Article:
Payday loan pretender comes clean

Payday loan pretender comes clean »Play Video

You can always count on the Problem Solvers to warn you about different scams, but this time you're hearing it from one of the scammers. 

He  says he felt guilty after seeing news reports of people losing all their money to the kind of pay day loan scams he was running from India.  He agreed to a Skype interview with our sister station in upstate New York.  

Scammers are working the phones right now.  Their only goal is to trick you out of as much money as possible.  A self-proclaimed "former scammer" says that's what he did all the way from Ahmedabad, India. We'll call him Nadir.

"I just feel that it's wrong. I don't want to do this,",  Nadir said, explaining his reason for agreeing to the interview. 

He asked that his true identity be protected saying he fears for his safety.

According to Nadir, the scam starts with consumers in America who go online looking for money.  A simple search with the key words "pay day loans" produces a number of websites that promise to connect you with a lender.  The sites are lead generators. The people running the websites collect and sell all the personal information you provide -- in some cases to anyone who'll pay.

Nadir says he and the people he worked for paid about 20 cents per lead without having to provide any proof that they were a legitimate loan business. 

"Nothing. Nothing," said Nadir.  "They just need money to their account.  Once it's there, they will forward me the leads.  That's it."

Once the scammers get information about people who need loans, they pounce.  First, a phone call offering the consumer money, then an explanation of their options. 

"They said I could have anything from $2,000 to $10,000 and I said $6,000,"  one unsuspecting victim told our Sinclair sister station in Albany, New York.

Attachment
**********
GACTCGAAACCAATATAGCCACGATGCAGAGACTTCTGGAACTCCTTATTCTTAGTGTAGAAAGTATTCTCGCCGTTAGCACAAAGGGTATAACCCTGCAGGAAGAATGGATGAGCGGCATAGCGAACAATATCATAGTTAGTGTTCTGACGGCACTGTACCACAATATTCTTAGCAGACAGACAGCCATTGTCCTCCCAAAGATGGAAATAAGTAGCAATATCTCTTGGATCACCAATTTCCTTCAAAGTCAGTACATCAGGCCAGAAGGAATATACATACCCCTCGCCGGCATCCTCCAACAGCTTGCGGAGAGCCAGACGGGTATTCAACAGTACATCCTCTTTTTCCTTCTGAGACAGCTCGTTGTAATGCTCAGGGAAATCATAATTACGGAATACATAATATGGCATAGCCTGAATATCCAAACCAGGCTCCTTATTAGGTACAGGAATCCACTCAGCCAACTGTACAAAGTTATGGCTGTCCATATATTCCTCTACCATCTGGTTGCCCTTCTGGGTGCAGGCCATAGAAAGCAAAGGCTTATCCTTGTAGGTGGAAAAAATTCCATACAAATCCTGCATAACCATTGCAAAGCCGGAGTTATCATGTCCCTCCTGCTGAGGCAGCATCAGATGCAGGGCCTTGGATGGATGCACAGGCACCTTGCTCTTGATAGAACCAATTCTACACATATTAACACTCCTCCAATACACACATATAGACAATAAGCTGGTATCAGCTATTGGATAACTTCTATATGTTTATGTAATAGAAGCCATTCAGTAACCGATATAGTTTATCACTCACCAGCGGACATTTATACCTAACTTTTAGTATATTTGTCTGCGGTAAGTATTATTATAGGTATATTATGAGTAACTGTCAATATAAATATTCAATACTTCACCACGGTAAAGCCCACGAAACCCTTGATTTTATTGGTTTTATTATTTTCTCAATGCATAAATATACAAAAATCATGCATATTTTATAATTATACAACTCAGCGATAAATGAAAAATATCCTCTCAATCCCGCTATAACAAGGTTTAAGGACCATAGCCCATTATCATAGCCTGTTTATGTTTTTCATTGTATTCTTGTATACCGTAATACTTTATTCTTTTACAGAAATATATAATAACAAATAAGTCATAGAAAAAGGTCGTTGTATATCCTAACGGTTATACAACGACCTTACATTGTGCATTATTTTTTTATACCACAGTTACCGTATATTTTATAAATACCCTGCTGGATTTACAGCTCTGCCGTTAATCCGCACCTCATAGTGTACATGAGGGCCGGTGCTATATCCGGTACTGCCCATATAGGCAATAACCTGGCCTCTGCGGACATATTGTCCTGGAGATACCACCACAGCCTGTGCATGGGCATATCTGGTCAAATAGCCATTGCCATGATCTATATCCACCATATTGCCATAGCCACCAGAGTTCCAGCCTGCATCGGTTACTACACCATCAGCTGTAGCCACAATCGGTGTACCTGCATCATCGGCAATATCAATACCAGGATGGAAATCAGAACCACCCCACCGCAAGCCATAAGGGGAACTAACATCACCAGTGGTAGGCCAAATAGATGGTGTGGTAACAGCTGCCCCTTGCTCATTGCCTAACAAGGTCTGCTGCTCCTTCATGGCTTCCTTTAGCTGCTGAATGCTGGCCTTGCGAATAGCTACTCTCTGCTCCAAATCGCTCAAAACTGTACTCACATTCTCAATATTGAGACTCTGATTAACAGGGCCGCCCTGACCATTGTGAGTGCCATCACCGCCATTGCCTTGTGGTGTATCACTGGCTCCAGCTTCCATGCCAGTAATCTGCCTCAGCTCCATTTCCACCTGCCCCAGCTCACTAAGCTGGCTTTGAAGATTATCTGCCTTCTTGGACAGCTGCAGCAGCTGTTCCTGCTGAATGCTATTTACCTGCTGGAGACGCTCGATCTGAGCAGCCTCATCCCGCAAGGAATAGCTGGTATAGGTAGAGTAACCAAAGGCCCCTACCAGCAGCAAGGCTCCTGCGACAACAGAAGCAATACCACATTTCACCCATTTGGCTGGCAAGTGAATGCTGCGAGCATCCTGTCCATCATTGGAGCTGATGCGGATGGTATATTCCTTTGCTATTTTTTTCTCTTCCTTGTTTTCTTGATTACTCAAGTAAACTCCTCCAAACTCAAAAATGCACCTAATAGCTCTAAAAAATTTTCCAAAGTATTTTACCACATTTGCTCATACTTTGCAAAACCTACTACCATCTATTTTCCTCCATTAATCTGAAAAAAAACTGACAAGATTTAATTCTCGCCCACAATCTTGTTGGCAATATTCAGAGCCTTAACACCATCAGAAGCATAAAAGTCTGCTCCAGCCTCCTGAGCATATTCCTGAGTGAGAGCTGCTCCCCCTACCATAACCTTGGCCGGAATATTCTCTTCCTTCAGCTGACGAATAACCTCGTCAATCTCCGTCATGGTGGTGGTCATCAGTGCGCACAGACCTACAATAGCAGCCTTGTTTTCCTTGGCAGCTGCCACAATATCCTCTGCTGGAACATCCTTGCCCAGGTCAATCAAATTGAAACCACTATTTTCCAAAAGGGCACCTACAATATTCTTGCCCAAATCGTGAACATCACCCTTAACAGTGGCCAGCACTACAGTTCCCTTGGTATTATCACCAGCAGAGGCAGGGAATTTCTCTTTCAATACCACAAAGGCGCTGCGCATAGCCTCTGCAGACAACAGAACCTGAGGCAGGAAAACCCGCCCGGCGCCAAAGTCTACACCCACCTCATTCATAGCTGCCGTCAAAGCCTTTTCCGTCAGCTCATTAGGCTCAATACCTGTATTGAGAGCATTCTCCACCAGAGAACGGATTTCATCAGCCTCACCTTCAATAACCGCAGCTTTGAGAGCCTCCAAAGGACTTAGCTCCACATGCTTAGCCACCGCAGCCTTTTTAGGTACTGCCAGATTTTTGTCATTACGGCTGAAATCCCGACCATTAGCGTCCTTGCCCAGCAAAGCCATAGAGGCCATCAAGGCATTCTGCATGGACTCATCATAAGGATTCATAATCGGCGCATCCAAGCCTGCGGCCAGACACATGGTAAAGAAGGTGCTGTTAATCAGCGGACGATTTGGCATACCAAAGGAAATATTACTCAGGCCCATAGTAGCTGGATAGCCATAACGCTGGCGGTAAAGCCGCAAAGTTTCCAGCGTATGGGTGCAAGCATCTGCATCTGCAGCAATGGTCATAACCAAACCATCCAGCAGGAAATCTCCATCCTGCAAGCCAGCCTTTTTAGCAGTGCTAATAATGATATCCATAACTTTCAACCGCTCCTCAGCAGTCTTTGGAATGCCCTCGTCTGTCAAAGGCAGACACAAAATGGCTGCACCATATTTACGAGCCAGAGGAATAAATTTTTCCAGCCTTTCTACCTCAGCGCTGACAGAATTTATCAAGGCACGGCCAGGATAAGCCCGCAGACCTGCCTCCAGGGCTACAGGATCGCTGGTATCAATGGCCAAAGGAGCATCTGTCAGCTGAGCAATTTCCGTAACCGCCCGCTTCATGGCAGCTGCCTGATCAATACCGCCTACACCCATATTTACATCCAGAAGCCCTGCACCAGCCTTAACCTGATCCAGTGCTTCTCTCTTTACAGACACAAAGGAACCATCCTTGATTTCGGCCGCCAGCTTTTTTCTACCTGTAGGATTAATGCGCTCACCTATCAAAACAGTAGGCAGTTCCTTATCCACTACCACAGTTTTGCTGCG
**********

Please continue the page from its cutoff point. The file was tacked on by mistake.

But before you can get the loan you have to prove you can pay back the money. The scammers instruct you to buy a pre-loaded debit card and give them the number on the back. Nadir acknowledges the goal of the scam is to repeat the debit card routine as often as they can, with no intention of ever giving you a loan.

"Yes, once they have given us the money and the money is out of the card, we will give excuses that, 'Now your credit score is low, just get another Green Dot card for $200 and it will be solved.'   Once they get it, another problem will be created, and it will go on," he said.

The scammers use your personal information to hack your bank account and steal your identity. Remember, the information they purchase from the website lead generators includes names, addresses, phone numbers, social security numbers, bank account numbers, routing numbers, email addresses and even IP addresses.

While Nadir insists he has stopped scamming people, hundreds of others are still carrying out the scam from 7 thousand miles away.  And they're raking in millions of dollars.  According to Nadir, he was bringing in $20,000 - $30,000 a month for his bosses-  for that one operation alone.

Bottom line:  Stay away from all loan offers online, unless they're with an established, reputable bank or lending institution that is licensed with the Washington State Department of Financial Institutions.  And never, ever deal with anyone who wants you to send money or debit card information as a condition of getting anything.